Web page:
They only had timed finals his junior year and he called his performances “incredibly average,” despite fifth-place finishes in both events. “I personally believe that I perform best at finals, so I was disappointed to only be allowed the chance to swim my events once,” he said.

And this brings us to this season – his final lap with the Eagles!

“This year, I’m hungry for first,” says Kurniawan, who has qualified for the 50 and 100 freestyle, the 100 butterfly, and the 200 IM. “I want to help my team win states and finish my career in style.”

That goal – to win states – has always been written on the board for these Eagles. They aim high because they believe in themselves, the program and the process.

“Yeah, I think that it’s doable,” says Kurniawan. “The guys we have this year are determined to make a splash and I couldn’t be happier to be a part of it.

“But one of the most important things to me is leaving my mark at Skyline’s pool. I’ve been keeping track of the 100 fly record for the past three years and this is my last chance to do it. I also think we have a good shot at beating the varsity records for a few relays that were set when Skyline won D1 states a few years ago. I plan to leave my mark on the pool, whether in a D2 state winner banner, a few records on the board, or an individual state championship placard.”

He left his mark on Saturday at the SEC league meet at Skyline. Kurniawan placed first in the 200 IM and 100 fly and was a member of the Eagles’ winning 200 free relay and 400 free relay. He broke Skyline’s varsity record in the 100 fly and with his teammates set the varsity, pool and conference record in both relays.

Benjamin, 17, is the son of Sophian Kurniawan and Juliana Jong. He has a 3.985 GPA and also is part of Skyline’s orchestra program. “Being together with other people on the swim team has really helped me learn to really mesh with others and to support my fellow peers to create beautiful music and memories,” he says.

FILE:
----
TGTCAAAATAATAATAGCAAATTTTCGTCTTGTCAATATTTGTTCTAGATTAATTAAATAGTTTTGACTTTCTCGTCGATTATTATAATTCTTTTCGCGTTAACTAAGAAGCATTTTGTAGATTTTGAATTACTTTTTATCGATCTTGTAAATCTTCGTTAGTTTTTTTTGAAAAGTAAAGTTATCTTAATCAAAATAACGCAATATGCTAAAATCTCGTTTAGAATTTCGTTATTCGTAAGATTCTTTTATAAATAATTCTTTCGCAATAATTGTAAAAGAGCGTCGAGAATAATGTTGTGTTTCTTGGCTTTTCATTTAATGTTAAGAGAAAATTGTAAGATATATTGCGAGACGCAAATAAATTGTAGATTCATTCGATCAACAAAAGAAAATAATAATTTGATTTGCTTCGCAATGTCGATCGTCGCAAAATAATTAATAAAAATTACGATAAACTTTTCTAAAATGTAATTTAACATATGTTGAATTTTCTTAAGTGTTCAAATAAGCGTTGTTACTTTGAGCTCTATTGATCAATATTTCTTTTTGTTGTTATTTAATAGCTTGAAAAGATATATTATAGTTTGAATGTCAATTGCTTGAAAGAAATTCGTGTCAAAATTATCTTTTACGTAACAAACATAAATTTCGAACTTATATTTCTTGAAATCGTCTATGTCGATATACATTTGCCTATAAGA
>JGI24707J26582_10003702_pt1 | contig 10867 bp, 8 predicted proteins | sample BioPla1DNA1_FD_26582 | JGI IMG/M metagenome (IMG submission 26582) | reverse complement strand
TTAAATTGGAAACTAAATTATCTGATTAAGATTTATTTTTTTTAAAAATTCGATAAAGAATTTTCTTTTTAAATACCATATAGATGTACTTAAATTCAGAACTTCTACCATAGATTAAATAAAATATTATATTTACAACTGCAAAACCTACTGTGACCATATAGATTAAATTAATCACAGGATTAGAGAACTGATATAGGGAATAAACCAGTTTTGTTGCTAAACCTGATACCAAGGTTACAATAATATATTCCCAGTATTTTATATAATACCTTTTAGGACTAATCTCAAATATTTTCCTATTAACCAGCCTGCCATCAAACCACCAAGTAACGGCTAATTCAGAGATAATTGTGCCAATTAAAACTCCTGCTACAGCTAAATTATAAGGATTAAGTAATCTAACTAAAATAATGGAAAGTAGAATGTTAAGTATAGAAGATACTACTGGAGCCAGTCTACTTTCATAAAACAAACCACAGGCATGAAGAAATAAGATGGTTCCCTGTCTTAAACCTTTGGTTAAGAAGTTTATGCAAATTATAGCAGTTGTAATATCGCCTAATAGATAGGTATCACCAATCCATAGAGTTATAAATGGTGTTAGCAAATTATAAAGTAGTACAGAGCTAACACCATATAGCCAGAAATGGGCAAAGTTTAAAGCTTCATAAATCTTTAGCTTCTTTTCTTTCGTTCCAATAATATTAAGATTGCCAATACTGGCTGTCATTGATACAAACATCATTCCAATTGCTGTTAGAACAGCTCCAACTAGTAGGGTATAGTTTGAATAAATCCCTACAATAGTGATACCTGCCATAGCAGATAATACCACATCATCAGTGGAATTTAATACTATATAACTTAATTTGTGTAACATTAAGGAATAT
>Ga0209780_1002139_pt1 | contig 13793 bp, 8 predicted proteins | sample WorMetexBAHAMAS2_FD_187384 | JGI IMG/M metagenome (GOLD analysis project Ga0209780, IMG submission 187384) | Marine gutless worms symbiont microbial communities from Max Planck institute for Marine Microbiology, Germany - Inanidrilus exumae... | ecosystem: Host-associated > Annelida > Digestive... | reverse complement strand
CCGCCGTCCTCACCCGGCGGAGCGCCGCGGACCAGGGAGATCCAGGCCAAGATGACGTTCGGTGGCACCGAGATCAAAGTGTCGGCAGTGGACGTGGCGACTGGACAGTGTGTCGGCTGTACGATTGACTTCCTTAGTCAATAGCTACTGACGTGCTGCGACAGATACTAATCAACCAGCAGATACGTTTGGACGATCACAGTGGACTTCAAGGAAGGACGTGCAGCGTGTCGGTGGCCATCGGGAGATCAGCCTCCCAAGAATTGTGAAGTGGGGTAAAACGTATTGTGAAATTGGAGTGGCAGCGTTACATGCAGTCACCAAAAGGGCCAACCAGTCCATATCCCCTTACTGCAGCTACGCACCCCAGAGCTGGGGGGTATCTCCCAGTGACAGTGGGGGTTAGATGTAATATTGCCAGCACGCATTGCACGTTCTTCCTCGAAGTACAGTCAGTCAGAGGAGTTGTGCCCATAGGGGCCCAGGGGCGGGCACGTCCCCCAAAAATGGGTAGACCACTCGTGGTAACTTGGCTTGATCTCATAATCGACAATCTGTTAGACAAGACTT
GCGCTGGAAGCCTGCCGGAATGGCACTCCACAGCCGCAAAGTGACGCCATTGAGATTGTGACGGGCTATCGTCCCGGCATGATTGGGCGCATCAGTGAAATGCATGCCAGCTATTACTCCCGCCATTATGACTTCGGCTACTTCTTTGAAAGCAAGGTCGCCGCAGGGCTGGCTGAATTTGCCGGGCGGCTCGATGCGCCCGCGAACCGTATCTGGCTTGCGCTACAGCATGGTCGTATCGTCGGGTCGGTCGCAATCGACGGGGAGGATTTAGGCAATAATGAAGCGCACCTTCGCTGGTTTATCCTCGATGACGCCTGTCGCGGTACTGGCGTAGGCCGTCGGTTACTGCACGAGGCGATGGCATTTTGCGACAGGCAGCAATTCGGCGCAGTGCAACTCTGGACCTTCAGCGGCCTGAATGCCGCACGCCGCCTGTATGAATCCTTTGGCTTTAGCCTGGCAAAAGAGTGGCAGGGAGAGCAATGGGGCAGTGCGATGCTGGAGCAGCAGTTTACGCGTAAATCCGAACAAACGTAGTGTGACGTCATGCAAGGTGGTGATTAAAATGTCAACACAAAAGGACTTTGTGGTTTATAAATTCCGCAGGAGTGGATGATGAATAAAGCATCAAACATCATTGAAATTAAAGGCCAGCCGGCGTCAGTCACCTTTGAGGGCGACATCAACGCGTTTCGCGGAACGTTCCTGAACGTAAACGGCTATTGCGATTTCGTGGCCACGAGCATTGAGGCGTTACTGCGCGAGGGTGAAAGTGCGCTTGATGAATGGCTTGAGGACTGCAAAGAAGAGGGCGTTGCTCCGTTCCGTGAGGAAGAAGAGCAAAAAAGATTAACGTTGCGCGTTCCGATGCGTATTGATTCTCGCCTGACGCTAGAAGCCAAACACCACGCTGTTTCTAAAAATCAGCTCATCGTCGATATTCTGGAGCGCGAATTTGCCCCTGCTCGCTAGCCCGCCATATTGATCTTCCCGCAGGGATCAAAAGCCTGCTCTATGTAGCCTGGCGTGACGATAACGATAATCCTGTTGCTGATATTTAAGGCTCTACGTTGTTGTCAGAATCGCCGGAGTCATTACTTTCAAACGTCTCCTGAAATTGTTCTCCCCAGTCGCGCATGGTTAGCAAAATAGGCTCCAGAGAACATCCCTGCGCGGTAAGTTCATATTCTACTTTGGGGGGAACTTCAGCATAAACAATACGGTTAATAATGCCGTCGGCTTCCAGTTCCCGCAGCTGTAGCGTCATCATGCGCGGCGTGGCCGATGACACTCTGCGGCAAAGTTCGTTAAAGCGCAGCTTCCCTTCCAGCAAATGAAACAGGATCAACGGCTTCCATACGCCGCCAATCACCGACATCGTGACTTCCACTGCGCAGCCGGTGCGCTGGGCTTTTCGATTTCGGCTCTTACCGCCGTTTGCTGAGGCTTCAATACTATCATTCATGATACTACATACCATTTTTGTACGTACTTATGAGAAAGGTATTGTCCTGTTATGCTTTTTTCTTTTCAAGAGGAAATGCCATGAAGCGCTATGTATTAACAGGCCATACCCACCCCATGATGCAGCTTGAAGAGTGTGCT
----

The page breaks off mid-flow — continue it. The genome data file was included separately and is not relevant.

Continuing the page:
Apart from swimming and studying, he spends a lot of his free time gaming. He says swimming has made him “hyper-competitive” and he takes that mentality online. “I’ve spent probably hundreds of hours grinding away at different video games to perform at the highest level I can achieve,” he says. “If I don’t swim in college, I can see myself looking to join a college eSports team.”

Kurniawan also swims for Club Wolverine and holds numerous state records within Michigan. He says his journey through swimming has taught him many lessons: how to be humble, how to support his teammates, and how to work hard.


As for the next challenge in his life, that lane is wide open.

“Honestly, my plans for the future are quite uncertain,” he says. “I’ve been accepted to the University of Michigan already for engineering, where I plan to major in Computer Science. However, I still am waiting on about 12 decisions to see where I will end up. While I do want to explore my options outside of Ann Arbor, I also would not mind staying here.”

And there are many reasons worth hanging around the town he grew up in and has clearly succeeded in. “I love the people, the culture, and the community of this college town, and continuing my education here would not be disappointing to me at all,” he says. “I will unfortunately not be continuing my swim career for now. However, if possible, I do hope that I will be offered the option to walk onto a swim team in college. If not, I do see myself possibly swimming for club swim.

“Alas, this could be my last time swimming competitively. It has truly been a journey, with memories I share with others that I will cherish for the rest of my life.”

And whatever happens in the coming weeks, he has clearly left his mark on Skyline swimming.

Images by Nicole McKelvey / Senior picture by Sophian Kurniawan
Additional photos by Jae Seung Lee